Session1135
TitleComparative Studies of Medieval England and Iceland, II: Literature
Date/TimeWednesday 6 July 2022: 11.15-12.45
 
OrganiserRebecca Drake, Department of English & Related Literature, University of York
 
Moderator/ChairKatharine Marlow, School of European Languages, Culture & Society, University College London
 
RespondentBasil Arnould Price, Centre for Medieval Studies, University of York
 
Paper 1135-a Permeable Boundaries: The Coastal Zone in Medieval English and Old Norse-Icelandic Romance
(Language: English)
Rebecca Drake, Department of English & Related Literature, University of York
Index Terms: Language and Literature - Comparative; Language and Literature - Middle English; Language and Literature - Spanish or Portuguese
Paper 1135-b Imagining the British Isles in Old Norse-Icelandic Fantastical Literature
(Language: English)
Maj-Britt Frenze, Independent Scholar, Florida
Index Terms: Language and Literature - Comparative; Language and Literature - Middle English; Language and Literature - Scandinavian
Paper 1135-c Sapientia et fortitudo in the Old Icelandic Flóamanna Saga: Folk Knowledge and Fish
(Language: English)
Lauren Poyer, Department of Scandinavian Studies, University of Washington
Index Terms: Hagiography; Language and Literature - Old English; Language and Literature - Scandinavian
Paper 1135-d Mountains, Caves, and Snowstorms: The 'Lai of Two Lovers' in Anglo-Norman and Old Norse
(Language: English)
Erin Michelle Goeres, School of European Languages, Culture & Society, University College London
Index Terms: Administration; Language and Literature - Comparative; Language and Literature - French or Occitan; Language and Literature - Scandinavian
 
AbstractContinued interest in comparative approaches to studying medieval England and Iceland since our sessions of the same name in 2020 drives this session to once more consider the purpose of comparative studies of literature across borders from the early to late Middle Ages. Our primary question is: what can we learn about medieval English and Icelandic literature through comparison? We seek to understand how literary traditions crossed the Atlantic, and the cultural ties that enabled the exchange of literary ideas. In particular, this session focuses on how the natural environment, both landscapes and seascapes, enters medieval English and Icelandic romance.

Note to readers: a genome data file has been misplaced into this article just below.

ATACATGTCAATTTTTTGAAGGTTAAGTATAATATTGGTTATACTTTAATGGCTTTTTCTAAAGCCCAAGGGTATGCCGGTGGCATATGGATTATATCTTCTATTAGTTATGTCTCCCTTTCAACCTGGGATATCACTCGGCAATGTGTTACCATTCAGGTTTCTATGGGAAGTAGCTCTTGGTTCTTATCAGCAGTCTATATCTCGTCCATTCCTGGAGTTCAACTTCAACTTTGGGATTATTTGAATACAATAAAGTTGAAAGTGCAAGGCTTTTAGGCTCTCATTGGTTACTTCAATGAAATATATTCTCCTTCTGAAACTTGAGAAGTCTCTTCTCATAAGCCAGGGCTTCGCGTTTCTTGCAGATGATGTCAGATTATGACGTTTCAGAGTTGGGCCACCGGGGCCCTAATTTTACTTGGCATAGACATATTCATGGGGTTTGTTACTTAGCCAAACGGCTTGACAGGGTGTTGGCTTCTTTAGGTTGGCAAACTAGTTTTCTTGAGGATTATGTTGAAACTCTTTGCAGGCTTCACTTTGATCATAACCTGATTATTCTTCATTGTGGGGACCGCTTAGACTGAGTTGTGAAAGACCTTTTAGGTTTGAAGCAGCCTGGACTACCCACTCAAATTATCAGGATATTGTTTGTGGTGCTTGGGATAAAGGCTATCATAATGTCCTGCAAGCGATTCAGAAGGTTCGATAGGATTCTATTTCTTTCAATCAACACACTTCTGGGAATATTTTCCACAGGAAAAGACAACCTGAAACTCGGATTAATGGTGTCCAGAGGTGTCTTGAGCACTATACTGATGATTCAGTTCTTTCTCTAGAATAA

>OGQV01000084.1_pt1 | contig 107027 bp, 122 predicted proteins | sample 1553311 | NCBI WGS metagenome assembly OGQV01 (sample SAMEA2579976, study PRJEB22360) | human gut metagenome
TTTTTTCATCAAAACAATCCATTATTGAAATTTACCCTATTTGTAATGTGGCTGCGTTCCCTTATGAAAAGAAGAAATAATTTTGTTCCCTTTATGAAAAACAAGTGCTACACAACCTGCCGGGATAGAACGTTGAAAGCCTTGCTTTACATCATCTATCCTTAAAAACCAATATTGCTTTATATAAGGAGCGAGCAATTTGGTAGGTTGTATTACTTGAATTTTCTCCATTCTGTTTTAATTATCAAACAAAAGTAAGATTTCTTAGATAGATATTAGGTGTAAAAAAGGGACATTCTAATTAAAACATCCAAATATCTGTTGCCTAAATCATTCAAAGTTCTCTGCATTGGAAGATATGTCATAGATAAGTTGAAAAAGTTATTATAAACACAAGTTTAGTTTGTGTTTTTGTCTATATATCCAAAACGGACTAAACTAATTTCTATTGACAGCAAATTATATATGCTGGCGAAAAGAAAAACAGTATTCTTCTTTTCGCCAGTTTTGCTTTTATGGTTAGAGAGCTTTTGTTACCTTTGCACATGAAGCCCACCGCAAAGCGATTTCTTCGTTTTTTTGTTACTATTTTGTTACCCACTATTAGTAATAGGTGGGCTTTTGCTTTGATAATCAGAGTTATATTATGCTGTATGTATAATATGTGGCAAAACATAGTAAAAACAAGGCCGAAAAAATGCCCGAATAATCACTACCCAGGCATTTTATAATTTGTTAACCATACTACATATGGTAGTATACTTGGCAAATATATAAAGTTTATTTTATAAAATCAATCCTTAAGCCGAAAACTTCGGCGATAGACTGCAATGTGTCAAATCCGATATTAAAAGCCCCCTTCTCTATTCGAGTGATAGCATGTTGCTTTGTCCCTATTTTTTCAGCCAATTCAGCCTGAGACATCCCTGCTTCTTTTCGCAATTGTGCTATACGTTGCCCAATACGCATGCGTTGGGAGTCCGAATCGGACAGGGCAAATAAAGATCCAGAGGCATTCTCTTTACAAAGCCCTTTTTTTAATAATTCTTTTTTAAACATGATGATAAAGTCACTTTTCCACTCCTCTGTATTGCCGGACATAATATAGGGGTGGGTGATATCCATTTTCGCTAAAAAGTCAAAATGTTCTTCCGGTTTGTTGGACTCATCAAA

As our respondent for this session, Basil Arnould Price brings a well-grounded knowledge of Middle English and Medieval Icelandic romance, which will broaden the session's discourse of English and Icelandic romance beyond its primary environmental focus, especially in terms of Basil's own specialism in critical race theory and gender. Moreover, Basil's response will actively draw together the findings of the session's two papers, finding their similarities and differences and drawing these out for the benefit of the session attendees. We believe that this response is integral to our comparative methodology across both of our sessions; not only do we seek to encourage comparative approaches to the various disciplines of study of medieval England and Iceland, but we also seek to encourage a comparative and connective understanding of the ideas presented in this session.